Nightshirt Parades became a venerable KU tradition. Typically, on the night before the first home game of the season, hundreds of students wearing nightshirts (usually over top of their clothing) would make their way north through campus to Sixth Street, then march east along Sixth until they reached Massachusetts Street. At this point, students would form “into one continuous serpentine line,” which amounted to a fair approximation of a conga line. Single file and holding the person in front of them, the students would weave their way down Massachusetts until they reached South Park where a bonfire would be held in anticipation of the next day’s game. At other times, the route was essentially reversed, with the procession beginning in the park and winding its way onto campus…

The onset of World War II marked the beginning of the end for the traditional Nightshirt Parade. Student enrollments dropped, and the annual procession filled in the depleted ranks by including coeds for the first time. When enrollments revived in the post-war years, the student body contained many veterans attending on the GI Bill. Serious, older, and less impressionable, these students were ill inclined to participate in or otherwise put up with anything they considered collegiate foolishness. They brought an end to the freshman cap tradition at KU, and saw little reason to don pajamas for a public event. Nonetheless, a version of the Nightshirt Parade continued well into the 1950s. However, the event had lost much of its original spontaneity and student enthusiasm for it dwindled.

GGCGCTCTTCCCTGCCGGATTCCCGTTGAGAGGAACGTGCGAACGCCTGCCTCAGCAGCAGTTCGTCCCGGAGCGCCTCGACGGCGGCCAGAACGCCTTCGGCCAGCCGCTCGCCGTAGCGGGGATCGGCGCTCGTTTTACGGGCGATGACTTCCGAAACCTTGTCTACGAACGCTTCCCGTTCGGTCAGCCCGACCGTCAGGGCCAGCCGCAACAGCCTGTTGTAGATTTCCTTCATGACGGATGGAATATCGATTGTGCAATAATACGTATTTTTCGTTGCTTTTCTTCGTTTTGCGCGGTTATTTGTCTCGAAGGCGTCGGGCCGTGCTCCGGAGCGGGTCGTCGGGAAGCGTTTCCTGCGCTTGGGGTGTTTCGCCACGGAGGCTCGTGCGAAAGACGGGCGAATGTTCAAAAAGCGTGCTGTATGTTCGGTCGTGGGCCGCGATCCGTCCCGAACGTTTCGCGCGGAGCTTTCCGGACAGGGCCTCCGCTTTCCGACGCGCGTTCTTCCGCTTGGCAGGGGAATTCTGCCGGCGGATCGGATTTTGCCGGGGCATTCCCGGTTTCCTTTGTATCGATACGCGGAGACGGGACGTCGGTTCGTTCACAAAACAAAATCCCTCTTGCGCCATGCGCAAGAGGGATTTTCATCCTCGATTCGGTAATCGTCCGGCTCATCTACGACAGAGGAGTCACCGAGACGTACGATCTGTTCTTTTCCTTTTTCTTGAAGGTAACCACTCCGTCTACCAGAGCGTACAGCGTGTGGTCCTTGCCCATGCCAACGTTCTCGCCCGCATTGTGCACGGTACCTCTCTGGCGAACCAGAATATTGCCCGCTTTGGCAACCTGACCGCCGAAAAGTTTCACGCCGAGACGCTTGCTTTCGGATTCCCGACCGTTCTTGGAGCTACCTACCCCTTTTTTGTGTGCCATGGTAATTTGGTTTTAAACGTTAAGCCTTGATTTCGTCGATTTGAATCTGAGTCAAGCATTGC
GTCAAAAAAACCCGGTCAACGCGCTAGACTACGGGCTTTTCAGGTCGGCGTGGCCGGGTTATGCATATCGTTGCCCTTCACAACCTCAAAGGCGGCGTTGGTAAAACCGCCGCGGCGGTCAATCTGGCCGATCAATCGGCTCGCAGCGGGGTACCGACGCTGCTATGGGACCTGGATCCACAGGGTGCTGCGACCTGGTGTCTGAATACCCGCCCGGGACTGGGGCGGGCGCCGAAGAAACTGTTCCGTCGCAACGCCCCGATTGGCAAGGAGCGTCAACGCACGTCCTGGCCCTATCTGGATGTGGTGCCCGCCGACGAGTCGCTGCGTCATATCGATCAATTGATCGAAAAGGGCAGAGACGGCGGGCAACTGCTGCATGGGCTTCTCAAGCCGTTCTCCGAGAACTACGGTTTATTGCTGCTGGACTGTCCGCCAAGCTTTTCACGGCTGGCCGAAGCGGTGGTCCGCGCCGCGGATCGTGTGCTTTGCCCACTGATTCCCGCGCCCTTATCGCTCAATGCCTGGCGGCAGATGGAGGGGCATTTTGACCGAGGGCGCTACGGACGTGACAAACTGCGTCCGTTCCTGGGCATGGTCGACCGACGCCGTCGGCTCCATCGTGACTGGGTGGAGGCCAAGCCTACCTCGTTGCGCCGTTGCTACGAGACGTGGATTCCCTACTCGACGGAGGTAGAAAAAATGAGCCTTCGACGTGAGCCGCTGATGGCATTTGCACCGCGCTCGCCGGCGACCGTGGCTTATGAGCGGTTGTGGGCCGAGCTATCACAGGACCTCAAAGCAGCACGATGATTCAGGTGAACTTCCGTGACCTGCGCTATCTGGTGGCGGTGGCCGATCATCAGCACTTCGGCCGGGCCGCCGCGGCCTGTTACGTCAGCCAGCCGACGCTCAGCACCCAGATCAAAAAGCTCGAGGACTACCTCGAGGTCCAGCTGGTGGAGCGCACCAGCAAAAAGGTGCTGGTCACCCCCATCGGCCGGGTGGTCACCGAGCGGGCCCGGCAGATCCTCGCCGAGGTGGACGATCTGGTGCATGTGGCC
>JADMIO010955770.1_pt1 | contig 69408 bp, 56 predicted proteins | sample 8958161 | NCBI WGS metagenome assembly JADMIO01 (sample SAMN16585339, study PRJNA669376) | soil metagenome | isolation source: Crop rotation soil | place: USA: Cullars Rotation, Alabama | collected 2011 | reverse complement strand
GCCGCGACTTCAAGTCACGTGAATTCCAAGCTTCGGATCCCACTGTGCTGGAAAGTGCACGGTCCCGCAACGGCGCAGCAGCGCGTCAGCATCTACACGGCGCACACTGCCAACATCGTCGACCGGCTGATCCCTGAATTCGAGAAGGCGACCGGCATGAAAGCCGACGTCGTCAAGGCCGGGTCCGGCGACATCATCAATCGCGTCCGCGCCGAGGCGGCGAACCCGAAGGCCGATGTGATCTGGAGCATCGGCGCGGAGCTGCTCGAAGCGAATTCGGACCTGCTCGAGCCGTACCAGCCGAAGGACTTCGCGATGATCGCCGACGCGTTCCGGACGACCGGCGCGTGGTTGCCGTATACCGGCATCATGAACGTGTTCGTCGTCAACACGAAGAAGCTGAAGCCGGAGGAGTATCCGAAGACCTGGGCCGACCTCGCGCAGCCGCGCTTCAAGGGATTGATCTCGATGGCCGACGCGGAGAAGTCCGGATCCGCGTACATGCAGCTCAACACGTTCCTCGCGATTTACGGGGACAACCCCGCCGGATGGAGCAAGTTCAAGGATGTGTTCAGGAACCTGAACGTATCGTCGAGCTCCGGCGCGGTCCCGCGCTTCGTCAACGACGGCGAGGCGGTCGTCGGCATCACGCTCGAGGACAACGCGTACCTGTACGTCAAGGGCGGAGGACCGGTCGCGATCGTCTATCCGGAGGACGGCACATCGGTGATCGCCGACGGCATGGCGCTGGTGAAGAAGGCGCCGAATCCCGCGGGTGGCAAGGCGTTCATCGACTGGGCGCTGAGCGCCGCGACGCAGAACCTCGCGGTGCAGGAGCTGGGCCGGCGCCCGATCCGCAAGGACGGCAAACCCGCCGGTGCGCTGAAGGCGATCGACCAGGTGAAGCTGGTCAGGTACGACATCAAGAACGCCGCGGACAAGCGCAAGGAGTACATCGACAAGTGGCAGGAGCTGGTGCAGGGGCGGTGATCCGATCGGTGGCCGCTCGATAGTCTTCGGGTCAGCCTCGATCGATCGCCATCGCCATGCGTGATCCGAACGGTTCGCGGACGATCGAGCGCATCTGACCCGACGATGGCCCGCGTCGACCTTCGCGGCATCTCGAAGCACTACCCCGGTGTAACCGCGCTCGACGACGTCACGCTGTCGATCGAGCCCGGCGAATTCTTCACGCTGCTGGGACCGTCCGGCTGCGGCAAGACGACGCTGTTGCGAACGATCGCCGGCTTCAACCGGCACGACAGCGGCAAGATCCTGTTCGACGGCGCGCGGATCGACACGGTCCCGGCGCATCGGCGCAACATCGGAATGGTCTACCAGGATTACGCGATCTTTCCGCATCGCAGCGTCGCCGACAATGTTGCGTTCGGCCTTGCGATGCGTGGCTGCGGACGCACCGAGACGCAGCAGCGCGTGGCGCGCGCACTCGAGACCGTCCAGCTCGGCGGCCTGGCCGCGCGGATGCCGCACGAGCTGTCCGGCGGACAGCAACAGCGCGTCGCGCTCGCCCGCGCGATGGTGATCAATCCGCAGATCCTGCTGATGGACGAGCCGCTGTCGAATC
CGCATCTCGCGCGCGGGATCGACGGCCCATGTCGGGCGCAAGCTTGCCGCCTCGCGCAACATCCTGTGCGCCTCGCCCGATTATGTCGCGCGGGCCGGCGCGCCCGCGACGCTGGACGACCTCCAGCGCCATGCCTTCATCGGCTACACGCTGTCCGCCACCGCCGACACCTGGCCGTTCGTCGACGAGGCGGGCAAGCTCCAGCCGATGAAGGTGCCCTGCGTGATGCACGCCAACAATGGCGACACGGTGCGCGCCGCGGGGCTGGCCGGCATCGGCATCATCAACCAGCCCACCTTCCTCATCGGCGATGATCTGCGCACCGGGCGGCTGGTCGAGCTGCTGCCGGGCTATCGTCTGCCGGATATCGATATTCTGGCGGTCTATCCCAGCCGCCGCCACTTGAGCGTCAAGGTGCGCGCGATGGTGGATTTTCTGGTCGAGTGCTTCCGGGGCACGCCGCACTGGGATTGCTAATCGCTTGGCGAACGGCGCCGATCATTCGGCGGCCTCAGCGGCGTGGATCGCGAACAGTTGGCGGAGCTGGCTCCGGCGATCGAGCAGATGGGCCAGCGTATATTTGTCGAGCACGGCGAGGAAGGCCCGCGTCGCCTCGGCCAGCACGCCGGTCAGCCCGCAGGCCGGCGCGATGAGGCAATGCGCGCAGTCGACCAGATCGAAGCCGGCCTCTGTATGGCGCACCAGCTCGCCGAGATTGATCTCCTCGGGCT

The last Nightshirt Parade took place in 1957, replaced the following year with a “Traditions Rally.”

Caitlin Donnelly
Head of Public Services

Throwback Thursday: Move-In Edition, Part II

August 22nd, 2019

Each week we’ll be posting a photograph from University Archives that shows a scene from KU’s past. We’ve also scanned more than 34,800 images from KU’s University Archives and made them available online; be sure to check them out!

Welcome (back) to KU, new and returning Jayhawks!

Photograph of Chancellor Hemenway assisting students during Move-In Day, 1999
KU Chancellor Robert Hemenway assisting students during Move-In Day, 1999. Photograph by KU University Relations. University Archives Photos. Call Number: RG 2/19 1999 Prints: Chancellors: Robert Hemenway (Photos). Click image to enlarge (redirect to Spencer’s digital collections).

Caitlin Donnelly
Head of Public Services